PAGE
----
Keener on Miracles

Here is a little taste of my colleague Craig Keener’s wonderful two volume work on Miracles.

Finding Jesus– Review of Part One
Uncommon Sense– Part Two
Uncommon Sense— Part One
Kingsman– The Secret Service
  • Dieter

    God is the God of the universe the author of the natural laws. There should be no doubt that the author has the ability to tweak his creation a little, if he deems so necessary. Caution should however be taken if we want to manipulate God to do our biding. God will not be put in a box where He becomes our vending machine

  • Steve

    Just bought the books. Magnificent. We serve a God who is and does the supernatural. Without miracles, there is no Christianity and our faith is meaningless.

  • Trey

    Has God ever restored the limbs of an amputee? It seems to me that if God is an interventionist God who regularly intervenes in the natural order of things to perform such spectacular feats as giving sight to the blind and raising the dead such an intervention (that would be impossible to deny as miraculous) would likely have occurred at some point in history. However I have never heard of any such miracle occurring. But perhaps it is not under God’s purview to do such things or perhaps God is not a God who defies natural law.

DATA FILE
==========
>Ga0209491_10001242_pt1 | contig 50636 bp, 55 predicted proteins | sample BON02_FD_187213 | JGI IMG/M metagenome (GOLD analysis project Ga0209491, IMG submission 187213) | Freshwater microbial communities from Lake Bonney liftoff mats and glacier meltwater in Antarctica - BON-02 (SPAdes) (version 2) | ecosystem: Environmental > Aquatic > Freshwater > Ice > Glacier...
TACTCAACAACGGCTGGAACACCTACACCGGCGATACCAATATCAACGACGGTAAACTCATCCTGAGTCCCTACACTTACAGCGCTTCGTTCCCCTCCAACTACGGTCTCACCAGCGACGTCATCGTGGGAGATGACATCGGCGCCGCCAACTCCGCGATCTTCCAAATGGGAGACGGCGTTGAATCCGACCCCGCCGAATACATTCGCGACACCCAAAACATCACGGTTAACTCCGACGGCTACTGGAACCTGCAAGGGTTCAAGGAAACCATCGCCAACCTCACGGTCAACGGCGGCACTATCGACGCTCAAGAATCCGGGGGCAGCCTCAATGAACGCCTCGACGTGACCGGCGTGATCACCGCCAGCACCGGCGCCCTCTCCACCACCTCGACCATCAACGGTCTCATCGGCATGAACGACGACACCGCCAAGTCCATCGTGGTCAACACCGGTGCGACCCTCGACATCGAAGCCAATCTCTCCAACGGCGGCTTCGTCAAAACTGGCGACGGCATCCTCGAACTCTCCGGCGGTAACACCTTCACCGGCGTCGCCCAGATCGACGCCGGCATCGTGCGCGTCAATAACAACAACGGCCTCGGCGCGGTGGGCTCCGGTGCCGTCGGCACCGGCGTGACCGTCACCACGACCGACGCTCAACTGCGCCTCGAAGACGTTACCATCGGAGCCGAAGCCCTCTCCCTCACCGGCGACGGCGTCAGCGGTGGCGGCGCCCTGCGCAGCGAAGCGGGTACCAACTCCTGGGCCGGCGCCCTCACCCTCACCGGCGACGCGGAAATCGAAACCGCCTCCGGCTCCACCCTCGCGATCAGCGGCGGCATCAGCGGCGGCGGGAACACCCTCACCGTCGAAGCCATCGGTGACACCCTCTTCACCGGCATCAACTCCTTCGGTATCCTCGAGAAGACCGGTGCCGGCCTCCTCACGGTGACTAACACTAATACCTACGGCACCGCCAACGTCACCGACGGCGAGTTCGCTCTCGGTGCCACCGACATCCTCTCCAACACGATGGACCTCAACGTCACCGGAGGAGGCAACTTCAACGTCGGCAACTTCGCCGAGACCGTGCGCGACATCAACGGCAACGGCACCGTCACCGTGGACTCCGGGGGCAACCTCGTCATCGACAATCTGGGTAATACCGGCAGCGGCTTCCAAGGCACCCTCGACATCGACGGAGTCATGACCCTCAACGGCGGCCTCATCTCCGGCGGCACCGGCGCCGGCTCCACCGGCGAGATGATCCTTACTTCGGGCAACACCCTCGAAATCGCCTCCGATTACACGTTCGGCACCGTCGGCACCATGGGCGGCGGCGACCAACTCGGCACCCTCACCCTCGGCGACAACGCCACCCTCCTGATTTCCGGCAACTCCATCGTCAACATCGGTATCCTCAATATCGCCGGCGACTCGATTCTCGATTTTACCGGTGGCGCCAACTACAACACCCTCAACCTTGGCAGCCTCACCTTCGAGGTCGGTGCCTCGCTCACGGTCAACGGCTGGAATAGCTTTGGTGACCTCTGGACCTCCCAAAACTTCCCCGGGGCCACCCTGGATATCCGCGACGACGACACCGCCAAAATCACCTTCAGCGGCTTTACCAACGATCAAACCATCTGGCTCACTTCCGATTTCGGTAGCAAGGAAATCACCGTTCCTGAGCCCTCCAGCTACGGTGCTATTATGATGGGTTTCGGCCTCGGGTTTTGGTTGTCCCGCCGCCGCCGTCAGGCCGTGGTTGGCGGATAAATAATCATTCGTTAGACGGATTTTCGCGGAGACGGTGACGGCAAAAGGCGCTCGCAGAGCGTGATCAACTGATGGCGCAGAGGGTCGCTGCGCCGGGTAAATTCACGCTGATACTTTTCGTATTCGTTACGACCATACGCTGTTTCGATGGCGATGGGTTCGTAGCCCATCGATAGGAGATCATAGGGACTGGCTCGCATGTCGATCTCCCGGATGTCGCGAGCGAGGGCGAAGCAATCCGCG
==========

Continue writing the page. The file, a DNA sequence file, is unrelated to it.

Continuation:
• TNF


    Your comment is interesting. First, I agree with you that God is demonstrably not a vending machine. Further, let me say now that your comment is way too brief to learn anything really deep about you. That said, your comment has interesting and typical reactions that are deeply held by many, regardless whether you hold them deeply or not.

    I’ve looked at the issue of prophecy, healing, miracles, etc. in multitudes of ways and times over the last 20 years. It’s fascinating how western culture has turned people into something like magnets on this issue, pushing and pulling people toward one extreme or the other, one might think that our choices are raving word-faith pentecostalism or seek-not-teach-not-warn-a-lot cessationism. Does it bother anyone that the NT teaches and models neither (and arguably the latter least of all?). But we feel compelled to these extremes, even when miracles get nothing more than a mention. For instance, in your comment, you refer to miracles as God “tweak[ing] his creation a little” which, though I doubt you consciously meant it, is belittling to what God does through miracles of various kinds. (For instance, I don’t think the apostles or the people healed would refer to Christ’s healings or the NT church’s practice of gifts as “tweaking creation a little.”) Your other reaction to this very brief post and link is to urge caution against manipulating God and making him into a vending machine.